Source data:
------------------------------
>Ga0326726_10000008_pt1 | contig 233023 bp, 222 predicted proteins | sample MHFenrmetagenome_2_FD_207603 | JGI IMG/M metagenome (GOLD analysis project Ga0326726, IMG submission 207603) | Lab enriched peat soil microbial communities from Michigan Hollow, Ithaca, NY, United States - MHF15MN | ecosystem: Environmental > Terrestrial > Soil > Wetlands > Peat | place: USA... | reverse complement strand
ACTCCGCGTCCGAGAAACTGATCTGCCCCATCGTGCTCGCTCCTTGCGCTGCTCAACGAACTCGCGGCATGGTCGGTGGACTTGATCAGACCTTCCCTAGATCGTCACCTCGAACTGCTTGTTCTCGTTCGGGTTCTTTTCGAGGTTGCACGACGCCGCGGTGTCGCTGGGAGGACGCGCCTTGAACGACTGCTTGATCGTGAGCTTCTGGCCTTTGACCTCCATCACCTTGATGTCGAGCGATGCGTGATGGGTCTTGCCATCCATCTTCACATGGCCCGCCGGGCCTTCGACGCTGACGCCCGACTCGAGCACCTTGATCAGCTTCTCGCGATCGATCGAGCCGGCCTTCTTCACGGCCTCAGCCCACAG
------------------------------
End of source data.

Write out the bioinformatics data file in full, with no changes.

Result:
>Ga0326726_10000008_pt1 | contig 233023 bp, 222 predicted proteins | sample MHFenrmetagenome_2_FD_207603 | JGI IMG/M metagenome (GOLD analysis project Ga0326726, IMG submission 207603) | Lab enriched peat soil microbial communities from Michigan Hollow, Ithaca, NY, United States - MHF15MN | ecosystem: Environmental > Terrestrial > Soil > Wetlands > Peat | place: USA... | reverse complement strand
ACTCCGCGTCCGAGAAACTGATCTGCCCCATCGTGCTCGCTCCTTGCGCTGCTCAACGAACTCGCGGCATGGTCGGTGGACTTGATCAGACCTTCCCTAGATCGTCACCTCGAACTGCTTGTTCTCGTTCGGGTTCTTTTCGAGGTTGCACGACGCCGCGGTGTCGCTGGGAGGACGCGCCTTGAACGACTGCTTGATCGTGAGCTTCTGGCCTTTGACCTCCATCACCTTGATGTCGAGCGATGCGTGATGGGTCTTGCCATCCATCTTCACATGGCCCGCCGGGCCTTCGACGCTGACGCCCGACTCGAGCACCTTGATCAGCTTCTCGCGATCGATCGAGCCGGCCTTCTTCACGGCCTCAGCCCACAG